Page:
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The Politics of Resentment PB


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Table of Contents

Essay iEssay ii Essay iiiCONTENTSAcknowledgments / vii Introduction:DemocracyandResentment / 1Reimagining the People: From DuasCivitates to E Pluribus Unum to E Unibus Duo / 25The Rise of the Politics of Resentment / 70 The Rhetoric of Violence / 103Conclusion: Resentment Ad Hominemand Ad Ratio: A Plea for Rhetorical Criticism / 144Notes / 163 Bibliography / 183 Index / 199

About the Author

Jeremy Engels is Associate Professor of Communication Arts and Sciences at The Pennsylvania State University.


"What is the relationship between rhetoric and violence? Jeremy Engels addresses that question in the aftermath of the 2011 shooting spree that seriously wounded Rep. Gabrielle Giffords and killed several others. Drawing on wide-ranging scholarship in political theory and American public discourse, he argues that political elites hijack justified popular resentment against oppressive social systems and redirect it against powerless individuals, thereby creating the potential for violence. Provocative in its understanding of democracy, compelling in its case studies of Richard Nixon and Sarah Palin, and challenging in its call for reinvigorated rhetorical criticism, this is a book that makes us think."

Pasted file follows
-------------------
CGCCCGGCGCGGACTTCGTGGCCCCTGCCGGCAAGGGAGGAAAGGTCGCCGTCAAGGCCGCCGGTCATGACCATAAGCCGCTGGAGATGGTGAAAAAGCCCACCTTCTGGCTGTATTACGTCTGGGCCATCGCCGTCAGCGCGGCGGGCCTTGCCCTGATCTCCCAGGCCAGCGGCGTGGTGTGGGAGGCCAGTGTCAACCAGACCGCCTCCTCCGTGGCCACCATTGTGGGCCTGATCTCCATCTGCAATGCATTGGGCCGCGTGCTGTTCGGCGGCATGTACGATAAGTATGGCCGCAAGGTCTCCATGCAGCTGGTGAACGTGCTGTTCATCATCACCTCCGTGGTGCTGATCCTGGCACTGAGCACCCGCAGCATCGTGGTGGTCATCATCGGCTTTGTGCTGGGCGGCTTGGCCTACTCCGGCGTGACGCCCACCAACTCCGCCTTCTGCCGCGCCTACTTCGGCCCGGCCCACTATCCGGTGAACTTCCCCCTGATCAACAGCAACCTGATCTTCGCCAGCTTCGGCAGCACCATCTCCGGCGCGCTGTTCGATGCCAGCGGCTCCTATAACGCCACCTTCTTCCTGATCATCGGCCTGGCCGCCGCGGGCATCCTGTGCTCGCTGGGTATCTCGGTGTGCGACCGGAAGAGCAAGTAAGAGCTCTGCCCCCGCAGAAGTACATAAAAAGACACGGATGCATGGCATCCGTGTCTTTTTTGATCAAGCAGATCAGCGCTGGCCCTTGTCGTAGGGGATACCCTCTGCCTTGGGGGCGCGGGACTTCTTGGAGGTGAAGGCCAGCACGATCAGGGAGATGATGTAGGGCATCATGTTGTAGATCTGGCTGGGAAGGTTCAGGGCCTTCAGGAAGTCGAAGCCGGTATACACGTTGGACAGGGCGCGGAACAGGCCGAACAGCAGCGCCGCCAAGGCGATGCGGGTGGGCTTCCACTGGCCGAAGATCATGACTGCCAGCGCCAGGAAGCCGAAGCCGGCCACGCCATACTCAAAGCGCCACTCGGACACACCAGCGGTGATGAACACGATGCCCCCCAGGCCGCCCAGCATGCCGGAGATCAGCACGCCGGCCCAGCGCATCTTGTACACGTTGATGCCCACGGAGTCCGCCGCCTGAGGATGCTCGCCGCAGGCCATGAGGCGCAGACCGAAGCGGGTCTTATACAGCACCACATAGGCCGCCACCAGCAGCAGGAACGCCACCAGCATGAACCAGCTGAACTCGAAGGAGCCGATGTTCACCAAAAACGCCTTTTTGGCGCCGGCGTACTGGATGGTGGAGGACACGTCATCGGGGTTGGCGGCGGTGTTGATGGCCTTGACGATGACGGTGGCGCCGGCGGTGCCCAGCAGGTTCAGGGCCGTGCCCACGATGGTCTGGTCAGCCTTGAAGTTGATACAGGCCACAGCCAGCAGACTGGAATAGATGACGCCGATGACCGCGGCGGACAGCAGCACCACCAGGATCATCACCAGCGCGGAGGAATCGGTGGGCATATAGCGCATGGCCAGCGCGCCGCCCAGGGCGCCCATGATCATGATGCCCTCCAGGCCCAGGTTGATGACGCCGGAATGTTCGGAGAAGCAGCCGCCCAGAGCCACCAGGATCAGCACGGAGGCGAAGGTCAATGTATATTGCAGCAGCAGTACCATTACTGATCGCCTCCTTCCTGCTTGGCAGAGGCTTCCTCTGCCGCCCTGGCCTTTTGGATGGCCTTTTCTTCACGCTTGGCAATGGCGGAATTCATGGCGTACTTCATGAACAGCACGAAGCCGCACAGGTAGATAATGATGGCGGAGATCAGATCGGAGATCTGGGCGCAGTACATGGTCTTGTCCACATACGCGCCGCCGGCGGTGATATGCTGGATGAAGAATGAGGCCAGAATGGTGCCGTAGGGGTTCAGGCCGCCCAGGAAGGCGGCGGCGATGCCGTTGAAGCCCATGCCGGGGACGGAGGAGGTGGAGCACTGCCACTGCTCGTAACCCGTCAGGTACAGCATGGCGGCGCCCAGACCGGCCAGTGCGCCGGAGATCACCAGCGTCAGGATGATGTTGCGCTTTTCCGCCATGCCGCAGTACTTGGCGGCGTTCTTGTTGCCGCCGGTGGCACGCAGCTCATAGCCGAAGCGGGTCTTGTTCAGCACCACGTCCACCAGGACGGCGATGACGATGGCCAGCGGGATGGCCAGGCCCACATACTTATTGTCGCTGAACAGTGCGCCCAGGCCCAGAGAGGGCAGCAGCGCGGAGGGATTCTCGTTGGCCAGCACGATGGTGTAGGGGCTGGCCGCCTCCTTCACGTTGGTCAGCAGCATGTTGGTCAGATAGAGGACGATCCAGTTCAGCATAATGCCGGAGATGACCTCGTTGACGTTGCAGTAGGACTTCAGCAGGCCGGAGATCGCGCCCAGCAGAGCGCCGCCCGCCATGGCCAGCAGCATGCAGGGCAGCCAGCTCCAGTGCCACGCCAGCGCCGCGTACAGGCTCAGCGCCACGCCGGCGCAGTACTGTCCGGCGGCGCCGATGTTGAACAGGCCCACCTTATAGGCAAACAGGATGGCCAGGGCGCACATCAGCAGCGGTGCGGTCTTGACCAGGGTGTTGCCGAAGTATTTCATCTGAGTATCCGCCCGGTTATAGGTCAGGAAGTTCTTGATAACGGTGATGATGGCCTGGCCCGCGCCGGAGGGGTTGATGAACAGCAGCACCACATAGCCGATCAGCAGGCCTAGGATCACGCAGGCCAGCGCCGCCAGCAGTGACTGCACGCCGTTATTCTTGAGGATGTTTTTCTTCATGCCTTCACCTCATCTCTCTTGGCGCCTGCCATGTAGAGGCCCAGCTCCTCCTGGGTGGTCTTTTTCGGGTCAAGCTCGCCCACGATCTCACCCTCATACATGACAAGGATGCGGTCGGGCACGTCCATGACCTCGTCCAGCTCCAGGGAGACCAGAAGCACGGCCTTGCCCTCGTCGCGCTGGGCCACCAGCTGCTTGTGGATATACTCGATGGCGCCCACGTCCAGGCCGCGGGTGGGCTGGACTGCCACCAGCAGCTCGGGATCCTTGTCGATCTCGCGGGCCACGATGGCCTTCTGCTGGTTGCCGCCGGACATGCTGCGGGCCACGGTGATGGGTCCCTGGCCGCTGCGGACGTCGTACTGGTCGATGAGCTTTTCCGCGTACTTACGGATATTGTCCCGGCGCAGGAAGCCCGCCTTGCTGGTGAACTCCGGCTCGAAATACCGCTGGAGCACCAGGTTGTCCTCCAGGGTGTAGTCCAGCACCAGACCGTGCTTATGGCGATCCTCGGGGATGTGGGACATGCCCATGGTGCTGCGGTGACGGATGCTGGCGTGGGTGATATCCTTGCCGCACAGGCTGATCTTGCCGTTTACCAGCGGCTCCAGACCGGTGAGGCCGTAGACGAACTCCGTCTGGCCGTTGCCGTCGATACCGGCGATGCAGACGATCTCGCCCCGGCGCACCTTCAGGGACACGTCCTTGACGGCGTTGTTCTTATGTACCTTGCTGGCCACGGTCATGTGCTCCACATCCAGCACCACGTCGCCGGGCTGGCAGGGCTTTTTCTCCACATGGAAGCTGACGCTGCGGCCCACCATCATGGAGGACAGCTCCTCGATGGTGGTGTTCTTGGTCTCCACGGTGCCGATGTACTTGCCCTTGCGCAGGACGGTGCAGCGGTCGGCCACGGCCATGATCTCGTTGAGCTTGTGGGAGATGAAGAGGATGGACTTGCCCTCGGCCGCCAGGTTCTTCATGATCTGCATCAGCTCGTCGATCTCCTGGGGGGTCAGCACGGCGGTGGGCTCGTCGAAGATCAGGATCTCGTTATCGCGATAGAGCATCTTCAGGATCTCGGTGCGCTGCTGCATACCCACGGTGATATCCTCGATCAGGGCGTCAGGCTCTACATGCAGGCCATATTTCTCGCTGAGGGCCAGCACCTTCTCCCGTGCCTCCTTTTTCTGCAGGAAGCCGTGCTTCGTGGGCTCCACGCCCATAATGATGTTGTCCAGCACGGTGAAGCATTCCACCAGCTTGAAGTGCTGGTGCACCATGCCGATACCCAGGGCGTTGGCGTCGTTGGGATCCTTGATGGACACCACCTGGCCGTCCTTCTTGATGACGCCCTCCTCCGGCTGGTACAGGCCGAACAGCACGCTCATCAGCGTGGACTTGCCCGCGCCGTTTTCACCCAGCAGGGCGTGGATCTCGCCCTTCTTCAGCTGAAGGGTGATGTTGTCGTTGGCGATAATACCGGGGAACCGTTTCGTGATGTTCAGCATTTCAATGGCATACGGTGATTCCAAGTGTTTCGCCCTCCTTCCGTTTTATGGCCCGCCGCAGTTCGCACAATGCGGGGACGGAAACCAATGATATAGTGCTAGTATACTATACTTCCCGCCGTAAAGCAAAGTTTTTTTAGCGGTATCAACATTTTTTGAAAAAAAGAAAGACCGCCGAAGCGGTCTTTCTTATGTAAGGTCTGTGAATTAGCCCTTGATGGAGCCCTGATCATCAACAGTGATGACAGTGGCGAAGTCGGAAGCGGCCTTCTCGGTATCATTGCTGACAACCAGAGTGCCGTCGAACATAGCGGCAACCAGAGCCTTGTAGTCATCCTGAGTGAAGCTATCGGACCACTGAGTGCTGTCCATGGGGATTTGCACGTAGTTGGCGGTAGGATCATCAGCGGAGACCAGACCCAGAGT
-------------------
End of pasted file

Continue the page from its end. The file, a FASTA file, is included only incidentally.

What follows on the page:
-David Zarefsky, former president of the National Communication Association and of the Rhetoric Society of America

"There may be no more pressing problem in contemporary U.S. political culture than a flourishing politics of resentment, which divides citizens, stalls policy, and excuses injustice. In The Politics of Resentment, Jeremy Engels helps readers understand how resentment has arisen as a political force and how scholars and citizens may respond. Toward these ends, The Politics of Resentment deftly weaves together history, criticism, and theory. Engels argues eloquently that we cannot 'ban resentment from the public sphere,' but he suggests ways to productively turn resentment toward disclosing structural violence, thereby helping achieve justice and promote a public good."

-Robert Asen, University of Wisconsin-Madison

"Recommended for scholars of public address and rhetorical theory alike, The Politics of Resentment will soon be required reading for courses on deliberative democracy-and deservedly so. With proper exposure, this book may well contribute to the growth of a more peaceful, less resentful nation."

-Eric C. Miller, Southern Communication Journal

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